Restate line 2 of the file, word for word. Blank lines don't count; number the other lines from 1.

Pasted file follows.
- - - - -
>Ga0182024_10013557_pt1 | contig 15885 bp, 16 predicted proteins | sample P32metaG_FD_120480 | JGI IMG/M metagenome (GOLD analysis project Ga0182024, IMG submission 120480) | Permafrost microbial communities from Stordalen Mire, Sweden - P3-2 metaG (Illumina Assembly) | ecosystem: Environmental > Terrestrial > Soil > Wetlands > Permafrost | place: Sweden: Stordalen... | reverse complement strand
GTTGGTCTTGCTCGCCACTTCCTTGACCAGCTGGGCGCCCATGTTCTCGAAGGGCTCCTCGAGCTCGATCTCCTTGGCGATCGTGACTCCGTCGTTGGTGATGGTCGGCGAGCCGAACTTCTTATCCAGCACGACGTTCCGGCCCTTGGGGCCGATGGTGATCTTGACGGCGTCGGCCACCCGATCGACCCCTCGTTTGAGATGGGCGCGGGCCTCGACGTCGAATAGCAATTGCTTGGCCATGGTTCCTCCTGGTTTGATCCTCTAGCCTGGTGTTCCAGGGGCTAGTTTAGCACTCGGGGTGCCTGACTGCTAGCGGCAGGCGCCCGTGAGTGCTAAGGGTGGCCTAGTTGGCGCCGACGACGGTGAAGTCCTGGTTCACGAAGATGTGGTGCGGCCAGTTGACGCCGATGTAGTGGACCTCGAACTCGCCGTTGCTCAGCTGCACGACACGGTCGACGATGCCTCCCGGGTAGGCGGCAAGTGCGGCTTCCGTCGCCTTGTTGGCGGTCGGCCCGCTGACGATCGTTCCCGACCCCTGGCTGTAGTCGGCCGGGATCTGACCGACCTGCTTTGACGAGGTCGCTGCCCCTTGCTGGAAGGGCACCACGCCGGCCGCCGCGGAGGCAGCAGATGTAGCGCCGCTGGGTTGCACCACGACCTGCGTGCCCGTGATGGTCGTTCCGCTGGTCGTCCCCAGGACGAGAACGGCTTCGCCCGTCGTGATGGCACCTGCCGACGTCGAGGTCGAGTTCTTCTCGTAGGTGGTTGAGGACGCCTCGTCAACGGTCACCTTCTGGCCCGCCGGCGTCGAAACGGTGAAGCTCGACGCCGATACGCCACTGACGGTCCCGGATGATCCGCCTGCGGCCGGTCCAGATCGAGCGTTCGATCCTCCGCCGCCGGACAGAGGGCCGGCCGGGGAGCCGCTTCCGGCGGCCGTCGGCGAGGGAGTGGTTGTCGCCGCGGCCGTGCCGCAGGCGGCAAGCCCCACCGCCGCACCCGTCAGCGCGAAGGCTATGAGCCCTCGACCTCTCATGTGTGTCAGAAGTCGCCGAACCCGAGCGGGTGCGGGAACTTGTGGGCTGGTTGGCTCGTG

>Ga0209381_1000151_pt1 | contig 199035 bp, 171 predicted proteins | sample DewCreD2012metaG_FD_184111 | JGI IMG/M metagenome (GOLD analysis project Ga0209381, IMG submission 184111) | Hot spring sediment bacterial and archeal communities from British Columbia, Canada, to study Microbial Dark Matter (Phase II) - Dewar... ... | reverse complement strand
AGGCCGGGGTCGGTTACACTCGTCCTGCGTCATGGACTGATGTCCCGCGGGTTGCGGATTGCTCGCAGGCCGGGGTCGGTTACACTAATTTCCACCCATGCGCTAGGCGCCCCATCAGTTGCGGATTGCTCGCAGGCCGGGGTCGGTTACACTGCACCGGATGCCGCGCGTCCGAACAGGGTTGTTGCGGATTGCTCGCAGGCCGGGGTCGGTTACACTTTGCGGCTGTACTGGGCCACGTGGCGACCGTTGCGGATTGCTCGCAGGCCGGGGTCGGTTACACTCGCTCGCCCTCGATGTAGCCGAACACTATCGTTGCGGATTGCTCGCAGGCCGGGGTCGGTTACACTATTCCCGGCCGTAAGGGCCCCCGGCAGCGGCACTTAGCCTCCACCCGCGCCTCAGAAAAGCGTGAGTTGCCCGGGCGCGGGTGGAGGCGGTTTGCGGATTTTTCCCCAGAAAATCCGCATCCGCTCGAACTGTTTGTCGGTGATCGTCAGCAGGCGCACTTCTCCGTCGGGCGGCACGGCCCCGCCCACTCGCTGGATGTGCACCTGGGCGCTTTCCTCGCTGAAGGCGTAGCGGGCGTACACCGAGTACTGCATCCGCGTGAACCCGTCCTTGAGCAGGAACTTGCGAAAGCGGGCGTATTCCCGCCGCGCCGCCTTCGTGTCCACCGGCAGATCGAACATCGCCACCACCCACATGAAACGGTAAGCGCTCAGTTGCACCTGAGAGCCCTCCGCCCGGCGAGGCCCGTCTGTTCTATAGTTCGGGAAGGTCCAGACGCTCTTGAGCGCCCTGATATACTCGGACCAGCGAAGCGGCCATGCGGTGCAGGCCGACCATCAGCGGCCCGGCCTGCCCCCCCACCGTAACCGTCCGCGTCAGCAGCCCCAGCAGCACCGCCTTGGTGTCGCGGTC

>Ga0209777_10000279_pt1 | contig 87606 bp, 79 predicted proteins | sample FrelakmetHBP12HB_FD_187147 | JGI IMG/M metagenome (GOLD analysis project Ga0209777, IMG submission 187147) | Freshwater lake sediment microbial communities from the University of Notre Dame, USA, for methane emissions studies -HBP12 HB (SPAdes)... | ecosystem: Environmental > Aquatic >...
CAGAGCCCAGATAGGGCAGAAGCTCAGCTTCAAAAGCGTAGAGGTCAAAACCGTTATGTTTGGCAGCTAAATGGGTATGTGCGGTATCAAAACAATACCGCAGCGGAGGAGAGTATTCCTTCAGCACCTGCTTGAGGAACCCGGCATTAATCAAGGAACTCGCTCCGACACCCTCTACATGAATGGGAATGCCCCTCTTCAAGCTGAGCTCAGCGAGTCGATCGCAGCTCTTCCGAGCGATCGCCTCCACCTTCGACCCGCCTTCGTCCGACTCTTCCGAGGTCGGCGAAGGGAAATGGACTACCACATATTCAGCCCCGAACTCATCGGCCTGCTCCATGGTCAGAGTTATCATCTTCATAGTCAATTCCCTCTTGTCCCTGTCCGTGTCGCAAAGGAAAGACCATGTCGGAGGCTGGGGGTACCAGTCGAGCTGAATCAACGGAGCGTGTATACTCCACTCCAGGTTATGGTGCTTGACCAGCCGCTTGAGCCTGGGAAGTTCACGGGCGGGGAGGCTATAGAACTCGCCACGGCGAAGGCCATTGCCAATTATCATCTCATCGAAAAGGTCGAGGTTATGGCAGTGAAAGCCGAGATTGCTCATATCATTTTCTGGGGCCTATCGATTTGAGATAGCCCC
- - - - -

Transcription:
GTTGGTCTTGCTCGCCACTTCCTTGACCAGCTGGGCGCCCATGTTCTCGAAGGGCTCCTCGAGCTCGATCTCCTTGGCGATCGTGACTCCGTCGTTGGTGATGGTCGGCGAGCCGAACTTCTTATCCAGCACGACGTTCCGGCCCTTGGGGCCGATGGTGATCTTGACGGCGTCGGCCACCCGATCGACCCCTCGTTTGAGATGGGCGCGGGCCTCGACGTCGAATAGCAATTGCTTGGCCATGGTTCCTCCTGGTTTGATCCTCTAGCCTGGTGTTCCAGGGGCTAGTTTAGCACTCGGGGTGCCTGACTGCTAGCGGCAGGCGCCCGTGAGTGCTAAGGGTGGCCTAGTTGGCGCCGACGACGGTGAAGTCCTGGTTCACGAAGATGTGGTGCGGCCAGTTGACGCCGATGTAGTGGACCTCGAACTCGCCGTTGCTCAGCTGCACGACACGGTCGACGATGCCTCCCGGGTAGGCGGCAAGTGCGGCTTCCGTCGCCTTGTTGGCGGTCGGCCCGCTGACGATCGTTCCCGACCCCTGGCTGTAGTCGGCCGGGATCTGACCGACCTGCTTTGACGAGGTCGCTGCCCCTTGCTGGAAGGGCACCACGCCGGCCGCCGCGGAGGCAGCAGATGTAGCGCCGCTGGGTTGCACCACGACCTGCGTGCCCGTGATGGTCGTTCCGCTGGTCGTCCCCAGGACGAGAACGGCTTCGCCCGTCGTGATGGCACCTGCCGACGTCGAGGTCGAGTTCTTCTCGTAGGTGGTTGAGGACGCCTCGTCAACGGTCACCTTCTGGCCCGCCGGCGTCGAAACGGTGAAGCTCGACGCCGATACGCCACTGACGGTCCCGGATGATCCGCCTGCGGCCGGTCCAGATCGAGCGTTCGATCCTCCGCCGCCGGACAGAGGGCCGGCCGGGGAGCCGCTTCCGGCGGCCGTCGGCGAGGGAGTGGTTGTCGCCGCGGCCGTGCCGCAGGCGGCAAGCCCCACCGCCGCACCCGTCAGCGCGAAGGCTATGAGCCCTCGACCTCTCATGTGTGTCAGAAGTCGCCGAACCCGAGCGGGTGCGGGAACTTGTGGGCTGGTTGGCTCGTG